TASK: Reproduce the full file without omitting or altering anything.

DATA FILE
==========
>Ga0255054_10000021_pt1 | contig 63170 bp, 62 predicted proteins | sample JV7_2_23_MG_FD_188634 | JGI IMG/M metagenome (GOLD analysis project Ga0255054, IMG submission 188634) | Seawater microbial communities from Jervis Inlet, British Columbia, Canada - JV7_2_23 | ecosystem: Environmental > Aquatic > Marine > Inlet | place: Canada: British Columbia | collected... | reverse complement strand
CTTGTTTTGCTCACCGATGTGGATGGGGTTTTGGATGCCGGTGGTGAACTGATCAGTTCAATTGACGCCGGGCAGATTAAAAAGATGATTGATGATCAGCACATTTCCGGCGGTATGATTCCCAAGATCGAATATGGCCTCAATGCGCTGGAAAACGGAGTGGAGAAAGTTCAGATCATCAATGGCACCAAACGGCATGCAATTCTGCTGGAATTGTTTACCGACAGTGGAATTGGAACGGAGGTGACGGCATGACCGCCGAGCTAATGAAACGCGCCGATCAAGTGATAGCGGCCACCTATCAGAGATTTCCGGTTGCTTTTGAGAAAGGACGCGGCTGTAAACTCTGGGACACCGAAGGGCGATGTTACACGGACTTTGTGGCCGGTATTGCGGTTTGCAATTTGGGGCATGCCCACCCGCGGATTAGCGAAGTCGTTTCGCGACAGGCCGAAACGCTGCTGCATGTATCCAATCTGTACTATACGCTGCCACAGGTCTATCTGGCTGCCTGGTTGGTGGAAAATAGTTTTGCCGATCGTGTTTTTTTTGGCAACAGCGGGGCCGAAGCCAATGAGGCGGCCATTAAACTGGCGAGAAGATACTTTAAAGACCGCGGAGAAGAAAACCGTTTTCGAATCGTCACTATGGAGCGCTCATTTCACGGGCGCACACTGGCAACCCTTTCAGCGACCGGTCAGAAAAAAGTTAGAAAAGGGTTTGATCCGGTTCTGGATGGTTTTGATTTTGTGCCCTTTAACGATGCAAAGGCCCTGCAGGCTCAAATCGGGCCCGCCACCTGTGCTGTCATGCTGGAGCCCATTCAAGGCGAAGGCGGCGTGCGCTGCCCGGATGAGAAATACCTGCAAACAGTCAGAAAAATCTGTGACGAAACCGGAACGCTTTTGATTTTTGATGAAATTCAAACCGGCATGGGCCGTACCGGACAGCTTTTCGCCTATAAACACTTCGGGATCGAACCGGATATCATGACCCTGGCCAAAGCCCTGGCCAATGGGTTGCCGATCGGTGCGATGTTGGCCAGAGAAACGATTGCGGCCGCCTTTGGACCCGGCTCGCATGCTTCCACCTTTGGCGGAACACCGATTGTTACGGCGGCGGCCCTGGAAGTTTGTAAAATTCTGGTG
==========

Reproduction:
>Ga0255054_10000021_pt1 | contig 63170 bp, 62 predicted proteins | sample JV7_2_23_MG_FD_188634 | JGI IMG/M metagenome (GOLD analysis project Ga0255054, IMG submission 188634) | Seawater microbial communities from Jervis Inlet, British Columbia, Canada - JV7_2_23 | ecosystem: Environmental > Aquatic > Marine > Inlet | place: Canada: British Columbia | collected... | reverse complement strand
CTTGTTTTGCTCACCGATGTGGATGGGGTTTTGGATGCCGGTGGTGAACTGATCAGTTCAATTGACGCCGGGCAGATTAAAAAGATGATTGATGATCAGCACATTTCCGGCGGTATGATTCCCAAGATCGAATATGGCCTCAATGCGCTGGAAAACGGAGTGGAGAAAGTTCAGATCATCAATGGCACCAAACGGCATGCAATTCTGCTGGAATTGTTTACCGACAGTGGAATTGGAACGGAGGTGACGGCATGACCGCCGAGCTAATGAAACGCGCCGATCAAGTGATAGCGGCCACCTATCAGAGATTTCCGGTTGCTTTTGAGAAAGGACGCGGCTGTAAACTCTGGGACACCGAAGGGCGATGTTACACGGACTTTGTGGCCGGTATTGCGGTTTGCAATTTGGGGCATGCCCACCCGCGGATTAGCGAAGTCGTTTCGCGACAGGCCGAAACGCTGCTGCATGTATCCAATCTGTACTATACGCTGCCACAGGTCTATCTGGCTGCCTGGTTGGTGGAAAATAGTTTTGCCGATCGTGTTTTTTTTGGCAACAGCGGGGCCGAAGCCAATGAGGCGGCCATTAAACTGGCGAGAAGATACTTTAAAGACCGCGGAGAAGAAAACCGTTTTCGAATCGTCACTATGGAGCGCTCATTTCACGGGCGCACACTGGCAACCCTTTCAGCGACCGGTCAGAAAAAAGTTAGAAAAGGGTTTGATCCGGTTCTGGATGGTTTTGATTTTGTGCCCTTTAACGATGCAAAGGCCCTGCAGGCTCAAATCGGGCCCGCCACCTGTGCTGTCATGCTGGAGCCCATTCAAGGCGAAGGCGGCGTGCGCTGCCCGGATGAGAAATACCTGCAAACAGTCAGAAAAATCTGTGACGAAACCGGAACGCTTTTGATTTTTGATGAAATTCAAACCGGCATGGGCCGTACCGGACAGCTTTTCGCCTATAAACACTTCGGGATCGAACCGGATATCATGACCCTGGCCAAAGCCCTGGCCAATGGGTTGCCGATCGGTGCGATGTTGGCCAGAGAAACGATTGCGGCCGCCTTTGGACCCGGCTCGCATGCTTCCACCTTTGGCGGAACACCGATTGTTACGGCGGCGGCCCTGGAAGTTTGTAAAATTCTGGTG